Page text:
Published Tuesday, Nov. 27, 2012 6:00 a.m. PST
A gift shop owner in the Tsawwassen Quay ferry terminal is working out a financial settlement with a local artist after she learned unauthorized copies of her work were sold in his store.
Hilary Morris, who owns a studio on Granville Island, is well-known for her unique pictures of iconic Vancouver locations. She sketches with a black technical pen and then applies opaque watercolour on top.
Morris was incensed when a friend alerted her to a small shop in the Tsawwassen Quay Market, Unique by Hand, that was selling counterfeit copies of her artwork.
"It was like somebody stealing something from me, something very precious from me,” she told CTV’s Steele on Your Side. “They’re like my children.”
The art being sold in the market is almost identical to her original creations. In each case, only Morris’ signature and the odd detail are removed.
"It made me almost nauseous because I looked at it and I could see very much that it was a direct rip-off of my stuff,” she said.
A visit to the store “Unique by Hand” revealed the counterfeit art, sold in the form of coasters and art prints, was on plain display at the front of the store.
The store clerk said the coasters are made by a local Vancouver artist, but he didn’t know the name. He did say they were very popular with tourists, and the store sells a lot of the artwork.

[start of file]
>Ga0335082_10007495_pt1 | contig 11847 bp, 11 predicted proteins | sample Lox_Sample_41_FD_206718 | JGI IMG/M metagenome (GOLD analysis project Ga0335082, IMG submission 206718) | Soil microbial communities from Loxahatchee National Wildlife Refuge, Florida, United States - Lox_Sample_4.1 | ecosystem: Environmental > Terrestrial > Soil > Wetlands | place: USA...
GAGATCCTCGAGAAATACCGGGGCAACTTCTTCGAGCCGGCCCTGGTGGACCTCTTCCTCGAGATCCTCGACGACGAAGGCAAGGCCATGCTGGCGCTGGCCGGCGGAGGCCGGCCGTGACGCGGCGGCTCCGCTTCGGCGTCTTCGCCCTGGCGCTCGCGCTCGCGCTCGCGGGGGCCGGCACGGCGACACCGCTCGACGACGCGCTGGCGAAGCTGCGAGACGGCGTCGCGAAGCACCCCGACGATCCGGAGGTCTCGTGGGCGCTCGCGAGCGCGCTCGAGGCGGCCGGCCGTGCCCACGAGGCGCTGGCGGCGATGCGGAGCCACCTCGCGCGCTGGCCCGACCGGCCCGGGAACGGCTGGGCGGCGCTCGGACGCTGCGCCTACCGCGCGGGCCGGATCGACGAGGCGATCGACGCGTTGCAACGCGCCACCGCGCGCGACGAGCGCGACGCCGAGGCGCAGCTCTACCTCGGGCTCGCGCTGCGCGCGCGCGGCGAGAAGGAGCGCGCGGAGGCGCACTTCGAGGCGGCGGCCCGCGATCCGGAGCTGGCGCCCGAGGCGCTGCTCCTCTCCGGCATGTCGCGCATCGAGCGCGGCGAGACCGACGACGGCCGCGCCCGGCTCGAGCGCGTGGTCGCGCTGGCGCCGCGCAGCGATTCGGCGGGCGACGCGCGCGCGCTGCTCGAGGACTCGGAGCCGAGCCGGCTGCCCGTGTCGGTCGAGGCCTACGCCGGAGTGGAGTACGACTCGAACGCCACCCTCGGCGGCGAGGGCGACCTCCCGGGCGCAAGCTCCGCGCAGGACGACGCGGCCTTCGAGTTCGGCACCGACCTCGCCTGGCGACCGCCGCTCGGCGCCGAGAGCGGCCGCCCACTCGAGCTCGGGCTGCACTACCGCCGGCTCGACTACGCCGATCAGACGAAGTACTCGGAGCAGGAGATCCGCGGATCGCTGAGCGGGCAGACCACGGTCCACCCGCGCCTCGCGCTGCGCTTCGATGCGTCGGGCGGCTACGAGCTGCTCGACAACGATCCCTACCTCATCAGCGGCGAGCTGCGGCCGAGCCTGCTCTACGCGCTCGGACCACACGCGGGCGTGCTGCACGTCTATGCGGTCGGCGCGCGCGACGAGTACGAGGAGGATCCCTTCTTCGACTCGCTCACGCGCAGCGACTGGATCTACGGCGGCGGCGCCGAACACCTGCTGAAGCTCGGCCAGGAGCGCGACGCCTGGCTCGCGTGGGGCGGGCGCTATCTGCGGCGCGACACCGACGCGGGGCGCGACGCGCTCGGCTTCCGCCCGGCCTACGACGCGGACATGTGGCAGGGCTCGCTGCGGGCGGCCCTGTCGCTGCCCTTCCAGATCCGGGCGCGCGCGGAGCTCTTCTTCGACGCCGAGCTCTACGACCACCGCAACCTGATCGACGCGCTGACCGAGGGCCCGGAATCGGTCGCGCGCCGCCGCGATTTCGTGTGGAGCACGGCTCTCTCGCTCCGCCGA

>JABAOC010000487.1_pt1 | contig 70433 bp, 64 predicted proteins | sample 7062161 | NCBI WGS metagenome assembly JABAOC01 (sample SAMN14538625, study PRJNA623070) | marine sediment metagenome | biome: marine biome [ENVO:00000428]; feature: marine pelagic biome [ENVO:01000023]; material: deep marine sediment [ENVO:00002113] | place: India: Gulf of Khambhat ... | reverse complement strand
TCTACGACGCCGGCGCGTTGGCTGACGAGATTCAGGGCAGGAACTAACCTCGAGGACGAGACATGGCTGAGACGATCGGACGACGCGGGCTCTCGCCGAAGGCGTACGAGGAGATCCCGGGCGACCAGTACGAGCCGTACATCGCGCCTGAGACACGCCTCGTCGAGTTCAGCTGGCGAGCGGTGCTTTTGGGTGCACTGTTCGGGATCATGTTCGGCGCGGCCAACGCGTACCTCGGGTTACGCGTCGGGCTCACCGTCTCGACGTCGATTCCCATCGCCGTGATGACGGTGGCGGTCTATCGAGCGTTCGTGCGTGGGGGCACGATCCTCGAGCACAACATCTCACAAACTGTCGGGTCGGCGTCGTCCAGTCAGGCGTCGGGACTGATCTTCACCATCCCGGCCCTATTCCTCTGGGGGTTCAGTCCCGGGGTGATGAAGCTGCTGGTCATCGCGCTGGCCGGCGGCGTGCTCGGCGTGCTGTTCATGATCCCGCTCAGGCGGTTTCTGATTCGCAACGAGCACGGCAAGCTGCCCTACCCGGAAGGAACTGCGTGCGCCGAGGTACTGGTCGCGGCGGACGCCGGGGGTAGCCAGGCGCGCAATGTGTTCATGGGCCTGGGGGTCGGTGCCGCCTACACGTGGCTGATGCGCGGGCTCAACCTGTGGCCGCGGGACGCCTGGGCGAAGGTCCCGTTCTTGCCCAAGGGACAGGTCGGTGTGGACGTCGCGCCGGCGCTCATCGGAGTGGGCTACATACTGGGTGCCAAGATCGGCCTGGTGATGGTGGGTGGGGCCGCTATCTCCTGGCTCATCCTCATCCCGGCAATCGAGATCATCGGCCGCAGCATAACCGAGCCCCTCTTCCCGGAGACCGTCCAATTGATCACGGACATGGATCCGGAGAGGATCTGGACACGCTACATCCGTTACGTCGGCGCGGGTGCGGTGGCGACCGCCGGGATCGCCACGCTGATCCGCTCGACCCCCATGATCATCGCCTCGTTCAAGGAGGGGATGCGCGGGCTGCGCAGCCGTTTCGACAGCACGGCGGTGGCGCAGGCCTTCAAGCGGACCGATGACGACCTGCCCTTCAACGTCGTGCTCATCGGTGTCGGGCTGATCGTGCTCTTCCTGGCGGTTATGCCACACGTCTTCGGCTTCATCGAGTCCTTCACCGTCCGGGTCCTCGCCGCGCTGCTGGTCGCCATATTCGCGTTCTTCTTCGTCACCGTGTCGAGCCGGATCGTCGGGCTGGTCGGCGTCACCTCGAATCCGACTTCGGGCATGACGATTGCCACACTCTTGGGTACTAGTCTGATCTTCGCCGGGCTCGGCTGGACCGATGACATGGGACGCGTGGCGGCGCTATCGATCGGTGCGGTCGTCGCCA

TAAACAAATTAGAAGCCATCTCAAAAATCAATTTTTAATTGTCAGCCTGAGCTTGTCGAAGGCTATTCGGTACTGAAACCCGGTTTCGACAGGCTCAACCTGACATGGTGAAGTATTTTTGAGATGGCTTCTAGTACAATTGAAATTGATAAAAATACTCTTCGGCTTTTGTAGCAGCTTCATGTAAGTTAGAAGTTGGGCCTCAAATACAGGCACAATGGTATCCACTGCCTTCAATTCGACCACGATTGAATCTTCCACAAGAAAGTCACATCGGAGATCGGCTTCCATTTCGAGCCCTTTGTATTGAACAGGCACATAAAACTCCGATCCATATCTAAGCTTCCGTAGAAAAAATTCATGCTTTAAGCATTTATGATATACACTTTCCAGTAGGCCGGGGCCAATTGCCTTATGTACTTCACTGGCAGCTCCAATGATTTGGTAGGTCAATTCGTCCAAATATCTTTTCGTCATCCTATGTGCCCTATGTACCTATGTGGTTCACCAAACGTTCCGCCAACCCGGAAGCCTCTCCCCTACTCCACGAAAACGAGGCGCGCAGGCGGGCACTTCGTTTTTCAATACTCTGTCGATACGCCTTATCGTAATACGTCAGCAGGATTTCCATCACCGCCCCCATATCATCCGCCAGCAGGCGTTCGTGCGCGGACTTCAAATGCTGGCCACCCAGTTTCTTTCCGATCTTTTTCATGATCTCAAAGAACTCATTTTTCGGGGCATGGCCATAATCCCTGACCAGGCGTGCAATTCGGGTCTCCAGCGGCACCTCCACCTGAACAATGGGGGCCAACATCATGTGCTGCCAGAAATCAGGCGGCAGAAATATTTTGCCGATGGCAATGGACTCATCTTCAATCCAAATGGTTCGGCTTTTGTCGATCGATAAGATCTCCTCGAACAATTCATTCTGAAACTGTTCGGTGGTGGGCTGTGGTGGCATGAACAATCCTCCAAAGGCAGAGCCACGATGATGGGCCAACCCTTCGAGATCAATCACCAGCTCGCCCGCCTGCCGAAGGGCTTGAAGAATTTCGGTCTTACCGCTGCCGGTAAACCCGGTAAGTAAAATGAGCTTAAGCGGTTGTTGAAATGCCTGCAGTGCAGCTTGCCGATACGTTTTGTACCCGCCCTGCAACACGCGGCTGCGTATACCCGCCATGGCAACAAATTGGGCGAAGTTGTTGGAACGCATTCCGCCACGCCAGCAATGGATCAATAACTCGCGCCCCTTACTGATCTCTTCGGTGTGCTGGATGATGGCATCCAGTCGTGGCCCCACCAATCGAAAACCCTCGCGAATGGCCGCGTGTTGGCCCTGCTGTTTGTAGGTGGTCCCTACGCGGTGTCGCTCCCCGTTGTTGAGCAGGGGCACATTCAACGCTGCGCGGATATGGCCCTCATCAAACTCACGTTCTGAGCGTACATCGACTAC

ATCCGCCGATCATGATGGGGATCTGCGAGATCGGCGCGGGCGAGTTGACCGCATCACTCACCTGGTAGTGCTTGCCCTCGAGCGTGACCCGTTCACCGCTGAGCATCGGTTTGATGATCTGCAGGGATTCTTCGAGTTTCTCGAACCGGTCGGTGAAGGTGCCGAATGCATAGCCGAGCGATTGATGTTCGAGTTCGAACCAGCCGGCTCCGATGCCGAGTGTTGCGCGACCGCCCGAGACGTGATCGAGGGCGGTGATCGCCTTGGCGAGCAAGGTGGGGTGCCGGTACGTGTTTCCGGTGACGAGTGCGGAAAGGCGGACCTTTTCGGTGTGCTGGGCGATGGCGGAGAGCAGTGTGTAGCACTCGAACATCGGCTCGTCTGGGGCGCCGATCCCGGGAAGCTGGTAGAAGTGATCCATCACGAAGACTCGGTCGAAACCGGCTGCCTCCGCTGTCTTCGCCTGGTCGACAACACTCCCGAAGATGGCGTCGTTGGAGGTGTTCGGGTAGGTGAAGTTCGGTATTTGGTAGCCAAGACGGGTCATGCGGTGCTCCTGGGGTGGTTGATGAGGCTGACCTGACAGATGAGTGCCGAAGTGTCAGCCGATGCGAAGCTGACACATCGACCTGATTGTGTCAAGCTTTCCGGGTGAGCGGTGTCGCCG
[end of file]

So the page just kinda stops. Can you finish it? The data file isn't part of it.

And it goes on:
The back of the coasters purchased by Steele on Your Side reads “Made in China.”
When Morris emailed the owner of the store, Max Rensh, threatening legal action he replied: "Reproductions of art work is (sic) not an infringement of Canadian Copyright Act."
But his assertion isn’t true, says Martha Rans, a Vancouver copyright lawyer who works for Artists' Legal Outreach. Rans said the art being sold at Tsawwassen Quay does violate copyright law.
"It’s not about the money. It’s about the integrity and the reputation of the artist,” Rans said.
Morris calls the unauthorized artwork offensive.
"For me, if somebody rips it off, takes it away and reproduces it really, really badly -- that's hugely insulting to me,” she said.
The owner of the store, Max Rensh, told CTV News he misinterpreted the copyright law and has now pulled all the counterfeit art from his Tsawwassen store.
Delta Police also spoke to Rensh, and confirmed that the artwork is no longer being sold. Rensh is now working out an undisclosed financial settlement with the artist.
Martha Rans said the problem of copyright infringement is a huge problem for emerging artists, in part due to social media sites like Facebook.
Rans said many artists are posting their work online without realizing how easy it is for other people to steal it and use it -- or resell it without permission.
She said in many cases an artist’s only recourse is to hire a lawyer to send a cease-and-desist letter, and even that won’t guarantee the counterfeiting will end.
Artists' Legal Outreach (ALO) is a group of volunteer lawyers and law students committed to working with artists and arts organizations. They offer resources, workshops and clinics where artists across BC can meet confidentially with an experienced lawyer. Every artistic discipline is welcome, all for the price of a donation. If you are looking for information about the Non Profit and Charities Legal Outreach service you can find it here.
For more information about Martha Rans and the ALO team, click here.